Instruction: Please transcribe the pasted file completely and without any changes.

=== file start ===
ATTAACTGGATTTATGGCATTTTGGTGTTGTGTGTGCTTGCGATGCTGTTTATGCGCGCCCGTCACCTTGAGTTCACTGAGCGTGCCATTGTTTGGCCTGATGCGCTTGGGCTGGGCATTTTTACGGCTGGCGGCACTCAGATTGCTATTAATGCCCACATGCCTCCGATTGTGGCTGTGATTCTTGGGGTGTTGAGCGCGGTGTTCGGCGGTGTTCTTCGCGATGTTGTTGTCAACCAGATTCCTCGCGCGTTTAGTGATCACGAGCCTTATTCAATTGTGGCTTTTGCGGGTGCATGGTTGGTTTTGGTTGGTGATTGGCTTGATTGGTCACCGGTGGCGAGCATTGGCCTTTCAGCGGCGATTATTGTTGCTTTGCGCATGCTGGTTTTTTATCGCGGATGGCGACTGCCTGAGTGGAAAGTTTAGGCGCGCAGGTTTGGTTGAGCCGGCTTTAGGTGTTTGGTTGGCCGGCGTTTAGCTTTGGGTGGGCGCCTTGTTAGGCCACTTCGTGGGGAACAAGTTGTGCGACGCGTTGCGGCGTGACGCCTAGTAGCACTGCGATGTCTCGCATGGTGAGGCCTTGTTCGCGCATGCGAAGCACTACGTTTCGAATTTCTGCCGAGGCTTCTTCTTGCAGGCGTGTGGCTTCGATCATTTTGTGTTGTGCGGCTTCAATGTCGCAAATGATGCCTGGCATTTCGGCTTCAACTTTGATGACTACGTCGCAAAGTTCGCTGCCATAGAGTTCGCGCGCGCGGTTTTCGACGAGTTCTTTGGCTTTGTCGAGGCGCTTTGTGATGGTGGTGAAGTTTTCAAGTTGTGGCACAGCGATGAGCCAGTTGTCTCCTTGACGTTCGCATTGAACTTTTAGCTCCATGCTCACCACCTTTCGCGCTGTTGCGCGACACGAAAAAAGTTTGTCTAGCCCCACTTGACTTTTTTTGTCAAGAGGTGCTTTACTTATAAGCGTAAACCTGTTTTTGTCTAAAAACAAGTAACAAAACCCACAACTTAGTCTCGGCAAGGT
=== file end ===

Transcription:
ATTAACTGGATTTATGGCATTTTGGTGTTGTGTGTGCTTGCGATGCTGTTTATGCGCGCCCGTCACCTTGAGTTCACTGAGCGTGCCATTGTTTGGCCTGATGCGCTTGGGCTGGGCATTTTTACGGCTGGCGGCACTCAGATTGCTATTAATGCCCACATGCCTCCGATTGTGGCTGTGATTCTTGGGGTGTTGAGCGCGGTGTTCGGCGGTGTTCTTCGCGATGTTGTTGTCAACCAGATTCCTCGCGCGTTTAGTGATCACGAGCCTTATTCAATTGTGGCTTTTGCGGGTGCATGGTTGGTTTTGGTTGGTGATTGGCTTGATTGGTCACCGGTGGCGAGCATTGGCCTTTCAGCGGCGATTATTGTTGCTTTGCGCATGCTGGTTTTTTATCGCGGATGGCGACTGCCTGAGTGGAAAGTTTAGGCGCGCAGGTTTGGTTGAGCCGGCTTTAGGTGTTTGGTTGGCCGGCGTTTAGCTTTGGGTGGGCGCCTTGTTAGGCCACTTCGTGGGGAACAAGTTGTGCGACGCGTTGCGGCGTGACGCCTAGTAGCACTGCGATGTCTCGCATGGTGAGGCCTTGTTCGCGCATGCGAAGCACTACGTTTCGAATTTCTGCCGAGGCTTCTTCTTGCAGGCGTGTGGCTTCGATCATTTTGTGTTGTGCGGCTTCAATGTCGCAAATGATGCCTGGCATTTCGGCTTCAACTTTGATGACTACGTCGCAAAGTTCGCTGCCATAGAGTTCGCGCGCGCGGTTTTCGACGAGTTCTTTGGCTTTGTCGAGGCGCTTTGTGATGGTGGTGAAGTTTTCAAGTTGTGGCACAGCGATGAGCCAGTTGTCTCCTTGACGTTCGCATTGAACTTTTAGCTCCATGCTCACCACCTTTCGCGCTGTTGCGCGACACGAAAAAAGTTTGTCTAGCCCCACTTGACTTTTTTTGTCAAGAGGTGCTTTACTTATAAGCGTAAACCTGTTTTTGTCTAAAAACAAGTAACAAAACCCACAACTTAGTCTCGGCAAGGT